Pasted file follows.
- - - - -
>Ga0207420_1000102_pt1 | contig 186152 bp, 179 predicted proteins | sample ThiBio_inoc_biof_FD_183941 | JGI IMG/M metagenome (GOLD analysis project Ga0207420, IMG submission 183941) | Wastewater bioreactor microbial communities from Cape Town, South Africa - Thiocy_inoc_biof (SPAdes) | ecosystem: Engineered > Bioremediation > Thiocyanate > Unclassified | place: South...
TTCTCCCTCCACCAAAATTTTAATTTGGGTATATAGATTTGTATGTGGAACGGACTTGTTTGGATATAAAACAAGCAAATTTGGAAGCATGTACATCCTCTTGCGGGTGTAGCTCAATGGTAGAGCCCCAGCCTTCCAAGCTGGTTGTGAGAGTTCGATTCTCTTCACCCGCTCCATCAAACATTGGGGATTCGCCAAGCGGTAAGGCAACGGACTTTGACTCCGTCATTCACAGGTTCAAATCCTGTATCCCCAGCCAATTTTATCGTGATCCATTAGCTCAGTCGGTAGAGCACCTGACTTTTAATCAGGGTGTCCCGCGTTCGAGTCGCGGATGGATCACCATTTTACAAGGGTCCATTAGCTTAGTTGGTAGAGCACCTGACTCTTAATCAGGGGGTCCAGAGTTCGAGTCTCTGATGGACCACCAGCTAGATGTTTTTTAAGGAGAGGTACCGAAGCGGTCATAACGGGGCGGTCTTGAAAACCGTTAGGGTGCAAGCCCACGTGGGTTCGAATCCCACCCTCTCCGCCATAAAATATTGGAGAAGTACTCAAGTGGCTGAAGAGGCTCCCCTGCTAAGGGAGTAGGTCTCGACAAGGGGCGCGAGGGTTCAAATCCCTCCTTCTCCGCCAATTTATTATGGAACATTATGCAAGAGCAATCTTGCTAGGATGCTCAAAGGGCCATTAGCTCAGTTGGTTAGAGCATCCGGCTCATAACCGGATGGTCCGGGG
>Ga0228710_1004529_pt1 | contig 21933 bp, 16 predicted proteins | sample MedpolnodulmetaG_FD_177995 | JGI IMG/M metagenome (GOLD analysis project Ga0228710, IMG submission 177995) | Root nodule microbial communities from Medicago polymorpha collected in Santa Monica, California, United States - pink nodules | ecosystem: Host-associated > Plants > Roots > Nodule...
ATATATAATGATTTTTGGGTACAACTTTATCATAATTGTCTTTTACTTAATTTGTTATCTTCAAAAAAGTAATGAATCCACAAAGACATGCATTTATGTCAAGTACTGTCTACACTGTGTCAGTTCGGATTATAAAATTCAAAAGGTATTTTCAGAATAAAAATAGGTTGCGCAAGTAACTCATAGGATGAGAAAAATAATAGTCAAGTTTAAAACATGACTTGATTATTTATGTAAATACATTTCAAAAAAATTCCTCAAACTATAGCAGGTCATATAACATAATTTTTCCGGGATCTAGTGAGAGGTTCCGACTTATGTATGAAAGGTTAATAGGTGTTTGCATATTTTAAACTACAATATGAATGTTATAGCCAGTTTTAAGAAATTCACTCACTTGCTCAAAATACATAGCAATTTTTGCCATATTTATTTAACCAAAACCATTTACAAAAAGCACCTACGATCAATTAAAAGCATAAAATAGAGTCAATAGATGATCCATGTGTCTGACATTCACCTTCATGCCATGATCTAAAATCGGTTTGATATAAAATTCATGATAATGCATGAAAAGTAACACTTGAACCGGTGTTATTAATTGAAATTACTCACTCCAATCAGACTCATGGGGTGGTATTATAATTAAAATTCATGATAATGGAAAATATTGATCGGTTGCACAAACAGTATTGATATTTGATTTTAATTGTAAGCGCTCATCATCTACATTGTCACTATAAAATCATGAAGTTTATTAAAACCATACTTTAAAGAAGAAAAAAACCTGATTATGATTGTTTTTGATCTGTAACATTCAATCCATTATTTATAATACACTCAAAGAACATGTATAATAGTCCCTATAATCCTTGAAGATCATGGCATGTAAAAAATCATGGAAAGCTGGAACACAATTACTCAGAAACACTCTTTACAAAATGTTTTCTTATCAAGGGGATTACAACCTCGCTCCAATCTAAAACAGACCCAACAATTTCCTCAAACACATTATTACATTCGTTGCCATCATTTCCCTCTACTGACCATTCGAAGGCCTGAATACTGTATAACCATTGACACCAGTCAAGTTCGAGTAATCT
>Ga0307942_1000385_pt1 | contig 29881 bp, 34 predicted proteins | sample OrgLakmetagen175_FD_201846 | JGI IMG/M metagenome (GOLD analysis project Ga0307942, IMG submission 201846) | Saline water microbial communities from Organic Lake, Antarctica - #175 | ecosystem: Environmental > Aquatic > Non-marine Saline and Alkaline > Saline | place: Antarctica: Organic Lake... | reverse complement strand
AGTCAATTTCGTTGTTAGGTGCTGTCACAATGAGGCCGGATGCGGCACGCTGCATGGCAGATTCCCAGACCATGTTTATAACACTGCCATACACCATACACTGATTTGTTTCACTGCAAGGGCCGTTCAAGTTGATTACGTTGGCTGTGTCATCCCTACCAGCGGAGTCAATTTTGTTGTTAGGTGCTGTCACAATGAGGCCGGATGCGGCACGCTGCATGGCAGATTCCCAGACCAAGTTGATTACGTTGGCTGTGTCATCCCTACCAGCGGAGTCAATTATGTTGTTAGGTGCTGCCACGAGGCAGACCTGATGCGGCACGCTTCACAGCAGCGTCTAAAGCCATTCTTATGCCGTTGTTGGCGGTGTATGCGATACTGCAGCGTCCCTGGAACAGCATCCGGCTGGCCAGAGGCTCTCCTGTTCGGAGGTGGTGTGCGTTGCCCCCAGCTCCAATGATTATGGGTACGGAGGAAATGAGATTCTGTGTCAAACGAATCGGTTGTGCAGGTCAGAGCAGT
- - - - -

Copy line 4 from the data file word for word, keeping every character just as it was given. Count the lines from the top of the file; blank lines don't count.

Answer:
ATATATAATGATTTTTGGGTACAACTTTATCATAATTGTCTTTTACTTAATTTGTTATCTTCAAAAAAGTAATGAATCCACAAAGACATGCATTTATGTCAAGTACTGTCTACACTGTGTCAGTTCGGATTATAAAATTCAAAAGGTATTTTCAGAATAAAAATAGGTTGCGCAAGTAACTCATAGGATGAGAAAAATAATAGTCAAGTTTAAAACATGACTTGATTATTTATGTAAATACATTTCAAAAAAATTCCTCAAACTATAGCAGGTCATATAACATAATTTTTCCGGGATCTAGTGAGAGGTTCCGACTTATGTATGAAAGGTTAATAGGTGTTTGCATATTTTAAACTACAATATGAATGTTATAGCCAGTTTTAAGAAATTCACTCACTTGCTCAAAATACATAGCAATTTTTGCCATATTTATTTAACCAAAACCATTTACAAAAAGCACCTACGATCAATTAAAAGCATAAAATAGAGTCAATAGATGATCCATGTGTCTGACATTCACCTTCATGCCATGATCTAAAATCGGTTTGATATAAAATTCATGATAATGCATGAAAAGTAACACTTGAACCGGTGTTATTAATTGAAATTACTCACTCCAATCAGACTCATGGGGTGGTATTATAATTAAAATTCATGATAATGGAAAATATTGATCGGTTGCACAAACAGTATTGATATTTGATTTTAATTGTAAGCGCTCATCATCTACATTGTCACTATAAAATCATGAAGTTTATTAAAACCATACTTTAAAGAAGAAAAAAACCTGATTATGATTGTTTTTGATCTGTAACATTCAATCCATTATTTATAATACACTCAAAGAACATGTATAATAGTCCCTATAATCCTTGAAGATCATGGCATGTAAAAAATCATGGAAAGCTGGAACACAATTACTCAGAAACACTCTTTACAAAATGTTTTCTTATCAAGGGGATTACAACCTCGCTCCAATCTAAAACAGACCCAACAATTTCCTCAAACACATTATTACATTCGTTGCCATCATTTCCCTCTACTGACCATTCGAAGGCCTGAATACTGTATAACCATTGACACCAGTCAAGTTCGAGTAATCT